Institutions and European Trade: Merchant Guilds, 1000–1800
What was the role of merchant guilds in the medieval and early modern economy? Does their wide prevalence and long survival mean they were efficient institutions that benefited the whole economy? Or did merchant guilds simply offer an effective way for the rich and powerful to increase their wealth, at the expense of outsiders, customers and society as a whole? These privileged associations of businessmen were key institutions in the European economy from 1000 to 1800. Historians debate merchant guilds' role in the Commercial Revolution, economists use them to support theories about institutions and development, and policymakers view them as prime examples of social capital, with important lessons for modern economies. Sheilagh Ogilvie's magisterial new history of commercial institutions shows how scrutinizing merchant guilds can help us understand which types of institution made trade grow, why institutions exist, and how corporate privileges affect economic efficiency and human well-being.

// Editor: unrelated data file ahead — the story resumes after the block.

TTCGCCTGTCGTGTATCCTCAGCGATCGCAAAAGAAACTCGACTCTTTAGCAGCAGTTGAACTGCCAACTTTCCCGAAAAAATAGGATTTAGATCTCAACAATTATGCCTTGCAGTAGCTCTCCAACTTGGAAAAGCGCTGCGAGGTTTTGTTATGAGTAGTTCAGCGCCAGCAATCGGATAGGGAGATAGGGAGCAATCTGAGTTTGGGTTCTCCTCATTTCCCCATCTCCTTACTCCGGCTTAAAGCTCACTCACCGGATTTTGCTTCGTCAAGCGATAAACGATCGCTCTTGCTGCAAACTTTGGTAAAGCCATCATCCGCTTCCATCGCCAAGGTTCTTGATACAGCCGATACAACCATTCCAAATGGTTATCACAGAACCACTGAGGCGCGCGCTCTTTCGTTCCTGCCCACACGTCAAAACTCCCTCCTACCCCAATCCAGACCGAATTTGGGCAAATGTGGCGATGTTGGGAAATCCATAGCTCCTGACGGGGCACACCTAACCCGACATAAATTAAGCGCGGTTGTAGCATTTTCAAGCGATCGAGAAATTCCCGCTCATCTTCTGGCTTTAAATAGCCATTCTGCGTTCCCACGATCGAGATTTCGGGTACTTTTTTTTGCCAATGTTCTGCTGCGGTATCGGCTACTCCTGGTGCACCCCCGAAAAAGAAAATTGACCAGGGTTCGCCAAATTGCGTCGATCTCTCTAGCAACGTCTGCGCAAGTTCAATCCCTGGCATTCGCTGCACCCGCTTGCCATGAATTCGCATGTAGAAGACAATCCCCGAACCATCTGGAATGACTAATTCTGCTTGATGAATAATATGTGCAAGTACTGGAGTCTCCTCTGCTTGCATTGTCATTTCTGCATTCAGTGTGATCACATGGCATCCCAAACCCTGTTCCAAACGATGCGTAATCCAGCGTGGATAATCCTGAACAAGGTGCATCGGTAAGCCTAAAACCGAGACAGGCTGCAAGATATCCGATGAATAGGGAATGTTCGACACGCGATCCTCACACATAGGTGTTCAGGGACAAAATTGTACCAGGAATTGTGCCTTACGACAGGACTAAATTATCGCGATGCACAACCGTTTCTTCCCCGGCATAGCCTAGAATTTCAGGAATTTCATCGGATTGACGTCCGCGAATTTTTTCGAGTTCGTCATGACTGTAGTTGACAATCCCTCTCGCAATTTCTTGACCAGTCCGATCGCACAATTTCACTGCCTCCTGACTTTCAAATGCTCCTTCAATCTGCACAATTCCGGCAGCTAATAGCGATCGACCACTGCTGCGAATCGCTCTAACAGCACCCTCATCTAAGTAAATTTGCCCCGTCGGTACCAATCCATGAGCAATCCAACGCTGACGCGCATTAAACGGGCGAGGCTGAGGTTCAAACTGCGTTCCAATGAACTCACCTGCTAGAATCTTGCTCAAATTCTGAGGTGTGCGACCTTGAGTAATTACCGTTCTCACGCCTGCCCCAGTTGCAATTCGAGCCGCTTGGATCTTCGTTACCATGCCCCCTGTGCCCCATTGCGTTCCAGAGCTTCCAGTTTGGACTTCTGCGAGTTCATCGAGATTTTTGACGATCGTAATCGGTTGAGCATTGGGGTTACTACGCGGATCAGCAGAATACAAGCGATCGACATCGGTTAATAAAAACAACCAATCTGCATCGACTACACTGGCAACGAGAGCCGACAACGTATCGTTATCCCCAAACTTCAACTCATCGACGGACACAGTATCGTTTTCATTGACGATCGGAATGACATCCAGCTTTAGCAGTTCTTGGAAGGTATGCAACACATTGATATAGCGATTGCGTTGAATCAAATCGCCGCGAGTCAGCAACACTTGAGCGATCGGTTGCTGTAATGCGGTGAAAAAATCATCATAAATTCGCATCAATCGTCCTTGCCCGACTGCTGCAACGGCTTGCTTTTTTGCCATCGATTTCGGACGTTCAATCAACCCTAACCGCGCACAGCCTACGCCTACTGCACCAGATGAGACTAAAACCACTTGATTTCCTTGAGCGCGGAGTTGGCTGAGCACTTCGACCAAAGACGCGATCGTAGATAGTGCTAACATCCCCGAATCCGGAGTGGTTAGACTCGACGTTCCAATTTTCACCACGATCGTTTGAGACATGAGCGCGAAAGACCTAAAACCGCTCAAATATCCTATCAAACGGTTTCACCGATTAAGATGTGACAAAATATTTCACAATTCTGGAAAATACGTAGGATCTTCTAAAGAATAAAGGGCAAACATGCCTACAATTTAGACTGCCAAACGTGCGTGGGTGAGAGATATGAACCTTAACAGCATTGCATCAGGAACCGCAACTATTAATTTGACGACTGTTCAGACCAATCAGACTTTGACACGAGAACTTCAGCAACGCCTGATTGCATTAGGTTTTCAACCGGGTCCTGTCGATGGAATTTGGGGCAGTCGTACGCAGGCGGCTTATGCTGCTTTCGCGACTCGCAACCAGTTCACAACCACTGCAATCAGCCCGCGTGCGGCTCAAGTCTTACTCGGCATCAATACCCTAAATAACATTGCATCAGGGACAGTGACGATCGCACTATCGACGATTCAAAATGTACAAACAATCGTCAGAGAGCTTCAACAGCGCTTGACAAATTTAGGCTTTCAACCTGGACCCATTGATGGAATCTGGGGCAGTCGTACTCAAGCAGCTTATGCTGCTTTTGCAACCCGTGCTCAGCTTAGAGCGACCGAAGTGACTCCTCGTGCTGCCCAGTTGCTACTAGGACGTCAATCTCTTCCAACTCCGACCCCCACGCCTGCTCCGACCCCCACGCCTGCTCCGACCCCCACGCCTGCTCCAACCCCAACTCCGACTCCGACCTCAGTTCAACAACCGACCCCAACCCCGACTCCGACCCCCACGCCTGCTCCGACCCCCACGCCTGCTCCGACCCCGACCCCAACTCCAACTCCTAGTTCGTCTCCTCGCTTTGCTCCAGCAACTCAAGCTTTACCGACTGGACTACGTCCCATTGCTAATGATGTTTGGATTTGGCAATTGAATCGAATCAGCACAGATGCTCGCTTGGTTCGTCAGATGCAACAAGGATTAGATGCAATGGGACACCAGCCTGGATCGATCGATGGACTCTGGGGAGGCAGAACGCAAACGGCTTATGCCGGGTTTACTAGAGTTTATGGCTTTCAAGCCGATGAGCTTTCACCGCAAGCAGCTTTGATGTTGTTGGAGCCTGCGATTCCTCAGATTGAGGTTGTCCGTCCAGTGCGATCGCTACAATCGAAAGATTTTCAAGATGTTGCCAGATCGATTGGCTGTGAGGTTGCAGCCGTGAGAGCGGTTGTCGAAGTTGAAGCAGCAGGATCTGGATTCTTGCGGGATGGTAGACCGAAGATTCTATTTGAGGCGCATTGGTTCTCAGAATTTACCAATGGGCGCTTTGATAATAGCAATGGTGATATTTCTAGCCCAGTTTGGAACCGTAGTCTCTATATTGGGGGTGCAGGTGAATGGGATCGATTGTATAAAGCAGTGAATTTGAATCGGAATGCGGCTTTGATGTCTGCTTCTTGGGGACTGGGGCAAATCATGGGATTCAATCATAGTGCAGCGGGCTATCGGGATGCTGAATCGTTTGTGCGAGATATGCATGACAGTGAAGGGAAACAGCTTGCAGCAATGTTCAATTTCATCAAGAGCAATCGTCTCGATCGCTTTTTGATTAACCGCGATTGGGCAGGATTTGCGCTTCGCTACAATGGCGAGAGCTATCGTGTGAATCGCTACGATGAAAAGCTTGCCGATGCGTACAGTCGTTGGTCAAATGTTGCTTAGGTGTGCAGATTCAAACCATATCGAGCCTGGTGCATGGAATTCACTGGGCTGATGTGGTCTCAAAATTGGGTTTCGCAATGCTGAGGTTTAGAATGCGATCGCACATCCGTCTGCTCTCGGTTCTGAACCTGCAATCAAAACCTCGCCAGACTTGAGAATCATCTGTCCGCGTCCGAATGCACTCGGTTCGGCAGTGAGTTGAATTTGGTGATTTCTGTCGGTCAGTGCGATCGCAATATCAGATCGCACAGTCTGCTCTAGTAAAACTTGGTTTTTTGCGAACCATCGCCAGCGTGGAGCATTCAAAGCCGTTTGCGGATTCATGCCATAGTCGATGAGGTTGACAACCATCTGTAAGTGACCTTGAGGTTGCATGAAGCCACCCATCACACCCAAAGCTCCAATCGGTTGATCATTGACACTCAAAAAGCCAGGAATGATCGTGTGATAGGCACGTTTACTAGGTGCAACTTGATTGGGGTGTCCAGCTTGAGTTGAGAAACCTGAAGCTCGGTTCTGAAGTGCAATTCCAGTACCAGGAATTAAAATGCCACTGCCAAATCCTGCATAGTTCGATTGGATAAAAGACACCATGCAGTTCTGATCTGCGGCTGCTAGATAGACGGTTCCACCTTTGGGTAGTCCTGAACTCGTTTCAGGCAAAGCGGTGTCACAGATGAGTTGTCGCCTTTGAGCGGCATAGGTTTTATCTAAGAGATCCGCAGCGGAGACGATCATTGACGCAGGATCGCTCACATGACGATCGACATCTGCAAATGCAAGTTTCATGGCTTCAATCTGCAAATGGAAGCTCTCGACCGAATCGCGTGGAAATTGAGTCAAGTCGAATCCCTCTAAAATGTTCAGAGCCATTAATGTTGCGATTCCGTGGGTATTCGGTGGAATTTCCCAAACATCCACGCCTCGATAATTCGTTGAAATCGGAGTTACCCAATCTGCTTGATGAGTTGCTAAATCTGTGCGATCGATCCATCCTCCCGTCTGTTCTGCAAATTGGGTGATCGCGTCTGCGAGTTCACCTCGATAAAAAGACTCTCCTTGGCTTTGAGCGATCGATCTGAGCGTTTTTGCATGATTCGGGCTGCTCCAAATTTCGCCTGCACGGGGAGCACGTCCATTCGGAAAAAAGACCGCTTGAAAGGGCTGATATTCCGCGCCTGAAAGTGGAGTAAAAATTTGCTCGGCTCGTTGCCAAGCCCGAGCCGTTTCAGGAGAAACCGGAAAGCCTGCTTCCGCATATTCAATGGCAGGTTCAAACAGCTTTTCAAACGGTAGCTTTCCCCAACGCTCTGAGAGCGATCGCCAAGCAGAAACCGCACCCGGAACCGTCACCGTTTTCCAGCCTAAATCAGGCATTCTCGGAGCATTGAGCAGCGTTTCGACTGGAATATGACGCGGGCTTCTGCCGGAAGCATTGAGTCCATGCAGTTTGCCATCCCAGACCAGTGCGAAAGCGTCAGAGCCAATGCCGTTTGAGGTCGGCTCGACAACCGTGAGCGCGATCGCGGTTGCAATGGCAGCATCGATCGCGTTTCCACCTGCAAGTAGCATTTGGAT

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Abulafia agency problems agents alien merchant guilds Antwerp argued Ashtor benefits Bruges Carlos and Nicholas Champagne fairs chant guilds cities claimed collective reprisals commercial security competition consulados consuls contract enforcement costs counts of Champagne Dollinger 1970 Dutch economic efficient embargo English enjoyed Europe European merchant evidence exclusive export fifteenth century Flanders Flemish foreign merchants fourteenth century Gelderblom 2005b Genoese German Hanse German merchants granted Greif guild courts guild members guilds and privileged Hanseatic Harreld Hudson’s Bay Company Ibid imposed individual merchants instance institutions international trade Italian merchants jurisdiction Kontor L¨ubeck legal monopolies local merchant guilds long-distance merchants long-distance trade Lopez medieval and early medieval Commercial Revolution membership merchant colonies merchant companies merchants trading monopolistic municipal notaries Ogilvie particular pre-modern principal-agent problems privileged companies Roover rulers saw in Chapter social capital Spanish stability thirteenth century tion towns trading centres Venetian merchant guild Venice wool